The Duke refused to see or support his son, especially after the child turned out to be a mere daughter. Eventually St. George fled to Paris, and begged a commission from his second cousin, Major Richard Wimsey, then in the French army. The booklet also contains letters from the Major's father, who would be heir to the dukedom if St. George died: one urging his son not to help him: if St. George were killed in the wars, "it wd. be the common talk thou wast no better than thy poor Cousin's Murtherer"; another telling how he provided the Duke with the unusual experience of hearing the truth to his face: that the marriage might not be mended and His Grace should make the best of it. There is also a sentimental narrative of the eventual reconciliation, by Horace Walpole.
Convinced at Cambridge of his predestined damnation, he spent 15 years in religious melancholy, until about the age of thirty-six he had a vision of "himself being drawn up in a great net out of the sea, together with a multitude of fishes" and a voice saying "Mine own will I bring again, as I did sometime from the depths of the sea" He retired joyously to a hut in the depths of the Wash. He spoke no words, swam persistently, wore nothing but a girdle of fish-skins, and ate only fish-food. He would avoid his own name, but was called old Scaley and Ichthus, or rather Ιχθυς.
Towards the beginning of June 1815, he was seen by three fishermen, standing on the shore gazing towards the rising sun. He said to them, "Have you seen Him? Have you seen Him?". After some confusion at hearing the dumb speak, they explained that they had seen nobody. "But can you not see our Lord Himself, walking on the water?" They could see nothing but the golden track of the sun's reflection, but the Hermit cried out: "Thou shalt open my lips, O Lord! The tongue of the dumb shall sing", plunged in, and swam towards the sunrise.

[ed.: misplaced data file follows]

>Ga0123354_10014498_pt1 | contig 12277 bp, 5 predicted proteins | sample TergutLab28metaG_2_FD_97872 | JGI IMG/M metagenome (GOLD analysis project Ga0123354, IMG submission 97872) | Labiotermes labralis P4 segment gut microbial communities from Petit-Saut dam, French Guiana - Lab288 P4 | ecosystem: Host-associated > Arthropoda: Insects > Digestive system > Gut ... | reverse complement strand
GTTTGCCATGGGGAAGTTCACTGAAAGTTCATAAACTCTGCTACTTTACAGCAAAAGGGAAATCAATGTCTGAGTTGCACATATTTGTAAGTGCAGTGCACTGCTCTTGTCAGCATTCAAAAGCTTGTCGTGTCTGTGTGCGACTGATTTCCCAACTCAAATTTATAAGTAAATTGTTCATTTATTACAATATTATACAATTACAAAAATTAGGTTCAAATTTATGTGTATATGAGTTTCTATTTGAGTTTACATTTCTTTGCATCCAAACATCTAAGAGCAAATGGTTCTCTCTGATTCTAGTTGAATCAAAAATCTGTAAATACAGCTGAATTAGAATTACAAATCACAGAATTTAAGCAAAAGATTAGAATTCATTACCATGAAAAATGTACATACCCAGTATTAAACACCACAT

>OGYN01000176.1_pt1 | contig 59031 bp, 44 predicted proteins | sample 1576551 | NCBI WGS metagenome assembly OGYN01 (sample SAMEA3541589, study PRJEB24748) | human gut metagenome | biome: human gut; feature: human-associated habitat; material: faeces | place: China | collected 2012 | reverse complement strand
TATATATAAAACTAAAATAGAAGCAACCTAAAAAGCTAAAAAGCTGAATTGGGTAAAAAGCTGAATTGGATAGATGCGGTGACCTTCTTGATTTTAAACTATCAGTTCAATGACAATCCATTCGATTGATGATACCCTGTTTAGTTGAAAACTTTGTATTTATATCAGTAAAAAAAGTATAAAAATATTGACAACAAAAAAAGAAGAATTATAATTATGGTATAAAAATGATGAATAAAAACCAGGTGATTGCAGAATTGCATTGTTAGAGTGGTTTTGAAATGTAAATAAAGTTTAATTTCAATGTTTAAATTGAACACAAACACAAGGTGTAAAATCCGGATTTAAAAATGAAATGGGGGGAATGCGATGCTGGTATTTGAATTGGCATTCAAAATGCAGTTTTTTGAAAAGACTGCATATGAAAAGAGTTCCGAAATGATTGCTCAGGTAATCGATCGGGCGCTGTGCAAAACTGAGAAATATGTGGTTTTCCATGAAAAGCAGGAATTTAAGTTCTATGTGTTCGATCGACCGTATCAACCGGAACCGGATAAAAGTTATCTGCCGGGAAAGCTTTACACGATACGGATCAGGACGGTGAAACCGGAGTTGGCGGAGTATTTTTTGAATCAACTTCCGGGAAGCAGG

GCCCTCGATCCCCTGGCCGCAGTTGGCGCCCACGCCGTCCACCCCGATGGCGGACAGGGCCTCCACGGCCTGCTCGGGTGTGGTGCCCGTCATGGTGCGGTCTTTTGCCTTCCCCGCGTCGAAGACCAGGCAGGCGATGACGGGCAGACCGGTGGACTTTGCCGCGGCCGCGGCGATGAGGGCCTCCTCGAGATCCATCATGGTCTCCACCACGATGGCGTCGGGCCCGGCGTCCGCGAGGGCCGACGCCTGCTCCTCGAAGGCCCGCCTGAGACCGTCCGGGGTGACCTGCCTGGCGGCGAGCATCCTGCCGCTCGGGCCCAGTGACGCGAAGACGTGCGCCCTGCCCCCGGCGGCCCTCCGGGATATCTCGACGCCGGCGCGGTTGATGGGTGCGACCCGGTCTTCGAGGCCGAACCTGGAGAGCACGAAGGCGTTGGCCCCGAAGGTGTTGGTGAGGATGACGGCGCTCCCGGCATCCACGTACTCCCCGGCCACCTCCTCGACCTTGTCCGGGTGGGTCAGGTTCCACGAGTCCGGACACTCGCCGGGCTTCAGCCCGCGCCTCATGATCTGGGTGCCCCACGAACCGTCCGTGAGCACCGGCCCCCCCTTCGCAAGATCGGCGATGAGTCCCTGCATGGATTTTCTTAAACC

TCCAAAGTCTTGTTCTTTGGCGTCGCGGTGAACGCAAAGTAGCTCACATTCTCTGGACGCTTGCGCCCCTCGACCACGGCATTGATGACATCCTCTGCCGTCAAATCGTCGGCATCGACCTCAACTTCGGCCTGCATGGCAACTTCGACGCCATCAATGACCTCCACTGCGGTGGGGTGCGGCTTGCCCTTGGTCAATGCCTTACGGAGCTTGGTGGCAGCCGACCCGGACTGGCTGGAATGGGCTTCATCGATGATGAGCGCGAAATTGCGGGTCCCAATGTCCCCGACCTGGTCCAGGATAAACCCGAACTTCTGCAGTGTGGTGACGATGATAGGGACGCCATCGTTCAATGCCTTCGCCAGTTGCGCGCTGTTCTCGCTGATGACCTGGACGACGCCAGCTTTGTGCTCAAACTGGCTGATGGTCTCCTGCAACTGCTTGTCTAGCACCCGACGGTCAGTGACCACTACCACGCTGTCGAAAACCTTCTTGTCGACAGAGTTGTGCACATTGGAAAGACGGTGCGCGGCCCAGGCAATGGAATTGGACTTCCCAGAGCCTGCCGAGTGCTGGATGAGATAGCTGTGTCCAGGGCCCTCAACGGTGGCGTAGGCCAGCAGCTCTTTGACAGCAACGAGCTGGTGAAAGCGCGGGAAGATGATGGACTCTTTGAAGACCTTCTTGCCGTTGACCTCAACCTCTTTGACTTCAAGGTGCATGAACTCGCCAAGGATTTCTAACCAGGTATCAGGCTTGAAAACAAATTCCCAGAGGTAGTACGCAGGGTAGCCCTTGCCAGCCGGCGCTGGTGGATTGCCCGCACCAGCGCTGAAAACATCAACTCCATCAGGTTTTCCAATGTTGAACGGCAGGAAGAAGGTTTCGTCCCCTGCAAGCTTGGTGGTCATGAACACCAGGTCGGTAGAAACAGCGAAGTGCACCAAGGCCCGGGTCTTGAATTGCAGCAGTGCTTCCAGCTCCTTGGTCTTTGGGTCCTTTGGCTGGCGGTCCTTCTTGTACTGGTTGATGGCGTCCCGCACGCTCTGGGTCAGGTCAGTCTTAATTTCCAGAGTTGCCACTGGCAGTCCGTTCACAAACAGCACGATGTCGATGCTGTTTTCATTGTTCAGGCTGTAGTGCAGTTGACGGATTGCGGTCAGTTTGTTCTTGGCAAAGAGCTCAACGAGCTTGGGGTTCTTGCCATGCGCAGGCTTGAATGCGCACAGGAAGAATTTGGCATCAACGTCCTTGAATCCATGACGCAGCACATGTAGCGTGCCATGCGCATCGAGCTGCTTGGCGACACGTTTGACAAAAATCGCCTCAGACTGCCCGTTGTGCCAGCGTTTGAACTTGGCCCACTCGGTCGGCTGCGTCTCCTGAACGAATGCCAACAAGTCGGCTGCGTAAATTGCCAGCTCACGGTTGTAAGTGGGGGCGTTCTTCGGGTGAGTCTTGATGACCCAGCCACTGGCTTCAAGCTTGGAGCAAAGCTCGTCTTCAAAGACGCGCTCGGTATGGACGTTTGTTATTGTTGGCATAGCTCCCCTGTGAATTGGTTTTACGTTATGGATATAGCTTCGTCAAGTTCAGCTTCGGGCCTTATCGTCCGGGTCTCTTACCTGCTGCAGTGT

His body was recovered a week later, having been drawn out by a trawler "with an astounding multitude of fish, so that the net brake" He was given Christian burial, probably at Pakefield, Suffolk; the cemetery has washed into the ocean, so the sea has him.
The group also created some other material about that very Augustan figure, the 10th Duke, including his pompous funeral inscription by the Rector of Duke's Denver (which living was of course in the Duke's gift), and a charcoal sketch for his portrait.
Dorothy Sayers does not appear to have noticed this anomaly, nor did her friends; when the professional herald of the group wrote up the Wimsey arms as a spoof article after her death for a heraldry magazine, a correspondent wrote in with the objection. The herald, C. W. Scott-Giles, later published a book, cited below, on the family which includes an intricate explanation: Lord Peter and his brother are descended from two branch lines of Wimseys, and the title was recreated in 1820, after the death of the 12th Duke.
So the 10th Duke is a collateral ancestor in the male line, a distant cousin. However, the relationship is closer if we include descents through women; the Duke's great-aunt married Lord Peter's direct ancestor.
It may be closer still: The Duke's mother was a Death, like Lord Peter's grandmother (the "old family name" of Murder Must Advertise). Scott-Giles' reconstruction implies that both the Duke's daughters married and had children. Miss Sayers wrote about the inbreeding in Lord Peter's ancestry: it would be both likely and plausible that one of them married into the Deaths, the Delagardies, or one of the Wimsey lines; which would make the Duke Lord Peter's direct ancestor.